Today, we’re putting that missing piece in place, by creating the National Action Alliance for Suicide Prevention.
The National Action Alliance is not just another high-level committee that will hold a few meetings and write a report. It is a public-private sector collaboration, with real responsibility to take the steps needed to accelerate our work in suicide prevention, including better research, better protocols for correctional institutions, and better training for counselors and primary care among others.
The Alliance will update and advance that national strategy, develop and implement a nationwide public awareness campaign, and focus on high-risk populations.
The Alliance’s marching orders will be carried out by experts and advocates from the private and philanthropic sectors, every level of government, researchers, health care providers, survivors, business and faith leaders and the Armed Forces. Each member of this Alliance brings suicide-prevention expertise, experience and resources to the table that could never be rallied if they were working alone.
We’re creating this Alliance at a time when we’re already building new partnerships in this area. Last June, I had the opportunity to join the Department of Defense and the Veterans Administration at a conference on reintegrating returning service members. At that conference, we discussed the suicide rates among our service men and women. One of the outcomes of that conference was a memorandum of understanding between our agencies to make sure service members—and their families—get the services and support they need to return to civilian life.
I am pleased today to stand with my colleague Secretary Gates to announce this effort. Both the Defense Department and the Veteran’s Administration will be represented on the public sector side of the Alliance, which will be co-chaired by Secretary of the Army John McHugh. We’ll also have representatives from the Department of Education, the Department of Justice, the Bureau of Indian Affairs, and many operating divisions at HHS.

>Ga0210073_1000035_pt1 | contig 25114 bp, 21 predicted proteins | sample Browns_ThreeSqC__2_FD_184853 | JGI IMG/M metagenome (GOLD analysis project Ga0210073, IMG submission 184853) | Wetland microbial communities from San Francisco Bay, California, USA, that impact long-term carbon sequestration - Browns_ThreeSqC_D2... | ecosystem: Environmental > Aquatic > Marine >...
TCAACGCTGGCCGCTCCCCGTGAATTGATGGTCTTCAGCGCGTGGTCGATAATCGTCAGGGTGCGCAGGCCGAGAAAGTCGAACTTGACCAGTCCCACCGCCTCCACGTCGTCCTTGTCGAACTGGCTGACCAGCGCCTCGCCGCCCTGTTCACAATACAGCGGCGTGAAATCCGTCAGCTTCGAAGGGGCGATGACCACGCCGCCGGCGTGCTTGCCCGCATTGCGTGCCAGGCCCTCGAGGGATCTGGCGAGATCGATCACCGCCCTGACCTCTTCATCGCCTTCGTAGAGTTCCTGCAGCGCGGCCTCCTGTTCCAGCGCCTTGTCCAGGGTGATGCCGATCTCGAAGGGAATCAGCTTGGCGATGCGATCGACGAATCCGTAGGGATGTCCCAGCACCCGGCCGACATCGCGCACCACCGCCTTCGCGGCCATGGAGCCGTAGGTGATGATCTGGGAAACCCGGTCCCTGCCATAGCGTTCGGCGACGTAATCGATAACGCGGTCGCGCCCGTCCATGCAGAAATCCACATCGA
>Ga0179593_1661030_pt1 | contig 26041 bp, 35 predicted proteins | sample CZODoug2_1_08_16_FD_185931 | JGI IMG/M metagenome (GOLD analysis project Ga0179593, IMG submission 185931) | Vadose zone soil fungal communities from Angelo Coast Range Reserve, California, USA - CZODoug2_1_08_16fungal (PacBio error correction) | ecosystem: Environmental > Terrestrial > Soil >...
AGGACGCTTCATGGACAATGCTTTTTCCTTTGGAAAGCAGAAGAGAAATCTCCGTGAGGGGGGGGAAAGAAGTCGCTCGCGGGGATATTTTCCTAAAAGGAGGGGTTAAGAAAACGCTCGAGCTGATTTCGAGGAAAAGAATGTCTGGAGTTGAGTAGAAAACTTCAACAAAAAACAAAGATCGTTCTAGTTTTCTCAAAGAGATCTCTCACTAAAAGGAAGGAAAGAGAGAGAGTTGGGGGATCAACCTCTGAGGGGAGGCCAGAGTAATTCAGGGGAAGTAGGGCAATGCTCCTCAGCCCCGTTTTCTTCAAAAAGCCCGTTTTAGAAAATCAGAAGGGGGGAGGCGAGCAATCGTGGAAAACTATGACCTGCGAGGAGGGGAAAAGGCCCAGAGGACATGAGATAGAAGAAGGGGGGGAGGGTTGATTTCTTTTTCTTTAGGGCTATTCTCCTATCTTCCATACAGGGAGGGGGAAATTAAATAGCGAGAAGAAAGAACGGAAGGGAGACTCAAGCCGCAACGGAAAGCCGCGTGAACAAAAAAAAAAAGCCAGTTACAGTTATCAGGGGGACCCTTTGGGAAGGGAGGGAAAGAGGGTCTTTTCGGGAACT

Our private sector co-chair is former Senator Gordon Smith. Senator Smith is a leading light for suicide prevention, and the man behind the state, tribal and college prevention and awareness programs that the Substance Abuse and Mental Health Services Administration operate under the Garrett Lee Smith Memorial Act.
Private and non-profit organizations have done so much to raise awareness about suicide and get the country to focus on solutions. So I also want to thank the scientific, educational, philanthropic, and faith-based groups who are part of the National Council for Suicide Prevention here with us today.
Suicide is a tragedy with the potential to touch every American. Now, thanks to the best minds who have agreed to be part of the National Action Alliance for Suicide Prevention, we will be able to work together more effectively than ever before to reach those people at risk and help them stay safe.